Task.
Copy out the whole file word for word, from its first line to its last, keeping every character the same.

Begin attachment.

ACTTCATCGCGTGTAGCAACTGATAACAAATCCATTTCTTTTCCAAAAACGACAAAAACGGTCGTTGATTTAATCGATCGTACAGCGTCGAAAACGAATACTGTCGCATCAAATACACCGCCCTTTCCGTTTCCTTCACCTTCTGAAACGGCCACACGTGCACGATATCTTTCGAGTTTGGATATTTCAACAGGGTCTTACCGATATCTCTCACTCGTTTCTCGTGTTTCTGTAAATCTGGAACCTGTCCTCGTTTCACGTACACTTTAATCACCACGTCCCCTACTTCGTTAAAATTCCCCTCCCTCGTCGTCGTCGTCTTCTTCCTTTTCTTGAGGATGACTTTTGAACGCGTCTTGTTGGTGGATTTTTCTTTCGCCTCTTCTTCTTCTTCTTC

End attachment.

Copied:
ACTTCATCGCGTGTAGCAACTGATAACAAATCCATTTCTTTTCCAAAAACGACAAAAACGGTCGTTGATTTAATCGATCGTACAGCGTCGAAAACGAATACTGTCGCATCAAATACACCGCCCTTTCCGTTTCCTTCACCTTCTGAAACGGCCACACGTGCACGATATCTTTCGAGTTTGGATATTTCAACAGGGTCTTACCGATATCTCTCACTCGTTTCTCGTGTTTCTGTAAATCTGGAACCTGTCCTCGTTTCACGTACACTTTAATCACCACGTCCCCTACTTCGTTAAAATTCCCCTCCCTCGTCGTCGTCGTCTTCTTCCTTTTCTTGAGGATGACTTTTGAACGCGTCTTGTTGGTGGATTTTTCTTTCGCCTCTTCTTCTTCTTCTTC